Home → 新闻 → Polygiene BioMaster → No such thing as a home that’s ‘too clean’, health experts agree
The Royal Society for Public Health has published a new report calling for an end to the myth that some people are being too hygienic for their own good.
The report Too Clean or Not Too Clean? follows a national survey looking at public understanding and practice of hygiene and reveals key misconceptions ithat could be increasing the risk of spread of infections.
The report shows that;
• One in four people believe hygiene in the home is not important and children need to be exposed to harmful germs to build their immune system.
• The myth that being ‘too clean’ is bad for health.
• Men are consistently more likely than women to say unhygienic behaviour has low or no risk for health.
There is also much public confusion about the relationship between cleanliness and hygiene. Two in five people believe dirty hands from outdoor play are likely to spread harmful germs, despite there being little evidence that outdoor dirt carries harmful microbes.
Over one third of the public believe dirt is usually or always harmful.
Although many people can identify lifestyle factors responsible for preventing children from coming into contact with bacteria that are good for their health – such as using too many antibiotics and spending too much time indoors – almost as many believe incorrectly that keeping one’s home ‘too clean’ also has this effect.
Men are more than twice as likely as women to think there’s low or no risk associated with not washing hands with soap after using the toilet (16% vs 7%), or after handling raw meat (8% vs 4%).
The public generally agree that good hygiene is important, including for its role in reducing pressure on the NHS (73%) and in tackling antibiotic resistance (50%).
The report emphasises that getting outdoors and interacting with friends, family, pets and the natural environment is important for getting exposure to ‘good bacteria’ – which is vital for building a healthy microbiome (the array of micro-organisms hosted by our bodies).
However, misleading headlines from sections of the media appear to have reinforced the myth that children ought to be exposed to harmful germs to build their immune system – a harmful and discredited myth believed by as many as one in four (23%) of the public. This misconception is particularly dangerous as it heightens a child’s risk of infection, which in turn requires antibiotics that can harm their microbiome.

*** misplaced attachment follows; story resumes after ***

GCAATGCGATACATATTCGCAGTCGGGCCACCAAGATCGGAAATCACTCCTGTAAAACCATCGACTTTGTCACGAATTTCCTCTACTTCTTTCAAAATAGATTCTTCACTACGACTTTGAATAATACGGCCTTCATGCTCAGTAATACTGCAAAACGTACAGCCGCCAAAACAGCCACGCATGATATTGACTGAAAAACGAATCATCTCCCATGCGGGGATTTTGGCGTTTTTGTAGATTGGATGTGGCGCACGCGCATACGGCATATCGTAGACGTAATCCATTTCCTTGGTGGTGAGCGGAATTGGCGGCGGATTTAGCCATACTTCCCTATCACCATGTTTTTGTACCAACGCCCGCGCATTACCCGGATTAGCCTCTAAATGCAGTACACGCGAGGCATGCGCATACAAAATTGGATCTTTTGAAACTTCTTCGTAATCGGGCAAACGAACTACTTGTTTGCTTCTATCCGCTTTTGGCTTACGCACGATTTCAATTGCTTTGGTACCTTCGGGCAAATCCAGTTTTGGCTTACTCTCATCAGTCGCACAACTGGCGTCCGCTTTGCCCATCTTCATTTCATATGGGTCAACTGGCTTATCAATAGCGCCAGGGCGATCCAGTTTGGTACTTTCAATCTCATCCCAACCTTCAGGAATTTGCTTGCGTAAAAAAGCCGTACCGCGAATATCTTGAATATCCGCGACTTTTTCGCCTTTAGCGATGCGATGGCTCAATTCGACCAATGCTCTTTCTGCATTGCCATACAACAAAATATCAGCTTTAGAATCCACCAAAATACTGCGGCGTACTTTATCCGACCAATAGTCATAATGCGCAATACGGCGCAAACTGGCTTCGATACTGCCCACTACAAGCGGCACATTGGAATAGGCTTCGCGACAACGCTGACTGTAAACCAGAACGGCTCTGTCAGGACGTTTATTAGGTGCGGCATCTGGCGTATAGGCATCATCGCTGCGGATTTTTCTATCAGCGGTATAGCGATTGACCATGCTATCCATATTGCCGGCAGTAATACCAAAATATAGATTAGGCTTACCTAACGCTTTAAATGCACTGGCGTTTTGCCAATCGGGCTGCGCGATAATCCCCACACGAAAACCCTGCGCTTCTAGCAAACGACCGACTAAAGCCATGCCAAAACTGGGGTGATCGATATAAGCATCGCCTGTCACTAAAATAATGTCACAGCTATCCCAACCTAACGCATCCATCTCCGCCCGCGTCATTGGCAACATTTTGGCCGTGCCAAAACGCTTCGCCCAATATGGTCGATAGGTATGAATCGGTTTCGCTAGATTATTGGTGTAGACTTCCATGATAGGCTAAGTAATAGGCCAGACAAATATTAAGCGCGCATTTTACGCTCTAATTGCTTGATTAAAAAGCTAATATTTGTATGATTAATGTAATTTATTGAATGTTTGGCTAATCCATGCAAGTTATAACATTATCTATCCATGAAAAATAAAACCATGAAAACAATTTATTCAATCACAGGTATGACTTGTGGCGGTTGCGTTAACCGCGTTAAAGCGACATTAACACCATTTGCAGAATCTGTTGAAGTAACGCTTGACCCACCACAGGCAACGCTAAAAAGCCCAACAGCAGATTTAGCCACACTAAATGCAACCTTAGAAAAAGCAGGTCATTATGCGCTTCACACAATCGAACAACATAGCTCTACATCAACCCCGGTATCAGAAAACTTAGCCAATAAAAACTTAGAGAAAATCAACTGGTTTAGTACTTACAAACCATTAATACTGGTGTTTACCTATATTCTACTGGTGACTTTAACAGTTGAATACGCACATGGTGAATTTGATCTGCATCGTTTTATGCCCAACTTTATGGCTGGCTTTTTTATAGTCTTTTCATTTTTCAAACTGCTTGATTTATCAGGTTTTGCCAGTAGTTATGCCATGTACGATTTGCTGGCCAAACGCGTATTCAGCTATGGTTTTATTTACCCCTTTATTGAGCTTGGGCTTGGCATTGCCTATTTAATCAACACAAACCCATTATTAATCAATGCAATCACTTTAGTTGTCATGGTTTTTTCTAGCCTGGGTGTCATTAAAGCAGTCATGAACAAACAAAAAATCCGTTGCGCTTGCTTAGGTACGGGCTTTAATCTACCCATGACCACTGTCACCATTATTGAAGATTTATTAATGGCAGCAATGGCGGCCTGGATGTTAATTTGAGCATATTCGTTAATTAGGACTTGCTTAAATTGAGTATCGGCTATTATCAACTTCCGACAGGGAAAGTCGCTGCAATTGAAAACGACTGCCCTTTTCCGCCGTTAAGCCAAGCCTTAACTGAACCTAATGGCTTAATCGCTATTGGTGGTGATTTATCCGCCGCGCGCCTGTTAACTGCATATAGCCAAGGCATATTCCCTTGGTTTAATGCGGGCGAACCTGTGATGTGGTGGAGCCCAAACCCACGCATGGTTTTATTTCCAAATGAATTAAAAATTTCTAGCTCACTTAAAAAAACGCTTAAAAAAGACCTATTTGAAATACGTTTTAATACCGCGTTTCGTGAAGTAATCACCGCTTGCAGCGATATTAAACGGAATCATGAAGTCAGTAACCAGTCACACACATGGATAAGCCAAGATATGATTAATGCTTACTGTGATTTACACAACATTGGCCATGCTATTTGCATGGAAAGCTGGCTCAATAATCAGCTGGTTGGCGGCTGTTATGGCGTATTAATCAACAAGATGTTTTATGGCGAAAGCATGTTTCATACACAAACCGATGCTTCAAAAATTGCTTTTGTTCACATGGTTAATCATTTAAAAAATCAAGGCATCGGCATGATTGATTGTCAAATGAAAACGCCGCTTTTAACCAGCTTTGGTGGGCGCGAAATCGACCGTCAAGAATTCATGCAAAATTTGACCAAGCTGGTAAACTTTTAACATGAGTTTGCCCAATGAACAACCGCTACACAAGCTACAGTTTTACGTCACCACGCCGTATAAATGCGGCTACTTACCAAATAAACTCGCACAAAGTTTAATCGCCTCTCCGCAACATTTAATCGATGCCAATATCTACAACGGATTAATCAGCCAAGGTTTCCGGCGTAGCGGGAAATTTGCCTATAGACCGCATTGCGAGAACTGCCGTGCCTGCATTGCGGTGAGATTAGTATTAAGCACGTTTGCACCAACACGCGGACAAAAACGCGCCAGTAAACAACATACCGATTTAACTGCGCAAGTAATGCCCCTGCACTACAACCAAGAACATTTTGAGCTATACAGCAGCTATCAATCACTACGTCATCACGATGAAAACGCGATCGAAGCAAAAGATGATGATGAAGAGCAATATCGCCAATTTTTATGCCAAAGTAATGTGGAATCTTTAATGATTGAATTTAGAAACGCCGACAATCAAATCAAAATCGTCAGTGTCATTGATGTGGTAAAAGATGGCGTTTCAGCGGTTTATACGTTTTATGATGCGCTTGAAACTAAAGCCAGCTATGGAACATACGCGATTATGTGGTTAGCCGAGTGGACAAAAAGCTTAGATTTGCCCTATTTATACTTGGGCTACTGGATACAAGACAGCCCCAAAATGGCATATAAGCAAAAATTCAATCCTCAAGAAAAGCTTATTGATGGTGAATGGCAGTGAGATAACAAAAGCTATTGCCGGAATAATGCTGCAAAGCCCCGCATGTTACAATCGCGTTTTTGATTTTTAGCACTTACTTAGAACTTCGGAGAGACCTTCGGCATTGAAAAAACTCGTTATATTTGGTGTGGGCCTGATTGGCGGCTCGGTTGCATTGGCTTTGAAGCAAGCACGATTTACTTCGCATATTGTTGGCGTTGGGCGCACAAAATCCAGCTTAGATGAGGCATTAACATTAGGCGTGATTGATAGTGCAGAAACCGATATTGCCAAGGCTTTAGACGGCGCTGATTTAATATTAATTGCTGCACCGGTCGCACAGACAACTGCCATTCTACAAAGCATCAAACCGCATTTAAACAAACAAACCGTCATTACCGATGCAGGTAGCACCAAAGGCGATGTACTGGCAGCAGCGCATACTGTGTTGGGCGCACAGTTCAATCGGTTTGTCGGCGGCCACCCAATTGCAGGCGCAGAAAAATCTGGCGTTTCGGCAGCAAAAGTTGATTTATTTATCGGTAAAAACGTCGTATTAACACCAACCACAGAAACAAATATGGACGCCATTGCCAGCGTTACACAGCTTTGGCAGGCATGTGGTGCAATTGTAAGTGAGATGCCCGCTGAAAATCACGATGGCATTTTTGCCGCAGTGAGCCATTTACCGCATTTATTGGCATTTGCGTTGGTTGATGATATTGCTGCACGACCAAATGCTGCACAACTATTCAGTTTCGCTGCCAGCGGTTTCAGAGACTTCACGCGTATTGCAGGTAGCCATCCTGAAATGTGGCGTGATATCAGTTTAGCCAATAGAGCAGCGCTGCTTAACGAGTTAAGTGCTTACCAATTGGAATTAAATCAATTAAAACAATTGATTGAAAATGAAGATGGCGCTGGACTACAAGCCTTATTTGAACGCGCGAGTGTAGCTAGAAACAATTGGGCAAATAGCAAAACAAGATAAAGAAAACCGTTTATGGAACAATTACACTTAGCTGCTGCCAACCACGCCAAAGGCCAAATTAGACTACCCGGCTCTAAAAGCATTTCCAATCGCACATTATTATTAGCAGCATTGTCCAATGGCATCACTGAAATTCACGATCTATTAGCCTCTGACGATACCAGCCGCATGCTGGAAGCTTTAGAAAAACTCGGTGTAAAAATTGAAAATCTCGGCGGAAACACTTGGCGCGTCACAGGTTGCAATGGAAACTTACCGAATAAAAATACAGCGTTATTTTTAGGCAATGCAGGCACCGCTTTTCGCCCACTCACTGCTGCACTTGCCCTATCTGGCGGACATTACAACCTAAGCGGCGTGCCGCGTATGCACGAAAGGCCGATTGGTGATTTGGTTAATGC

The RSPH is calling for the widespread adoption of Targeted Hygiene as the most effective way of breaking the chain of infection.
Schools, the media, and manufacturers of hygiene products all have a responsibility to advocate for clear messages about Targeted Hygiene – dispelling myths, improving the wellbeing of our children, and slashing the risk of infection outbreaks.
Professor Lisa Ackerley, RSPH Trustee and food hygiene expert, said: “Targeted hygiene undertaken at the crucial times and places is a way of preventing infection that is cheap on time and low effort, and still exposes you to all the ‘good bacteria’ your body benefits from.
Good hygiene in the home and everyday life helps to reduce infections, is vitally important to protecting our children and reducing pressure on the NHS, and has a huge role to play in the battle against antibiotic resistance.”
Professor Sally Bloomfield of London School of Hygiene and Tropical Medicine and Chairman of the International Scientific Forum on Home Hygiene adds: “Growing awareness that exposure to “good” microbes in order to build a healthy microbiome is essential for health means we need to view our microbial world differently and adopt appropriate lifestyles.
Targeted hygiene offers a lifestyle which maximises protection at times when we risk exposure to harmful microbes, but at the same time maximizes ongoing interaction with microbial friends from human, animal and natural environments.”
Read the full report here.
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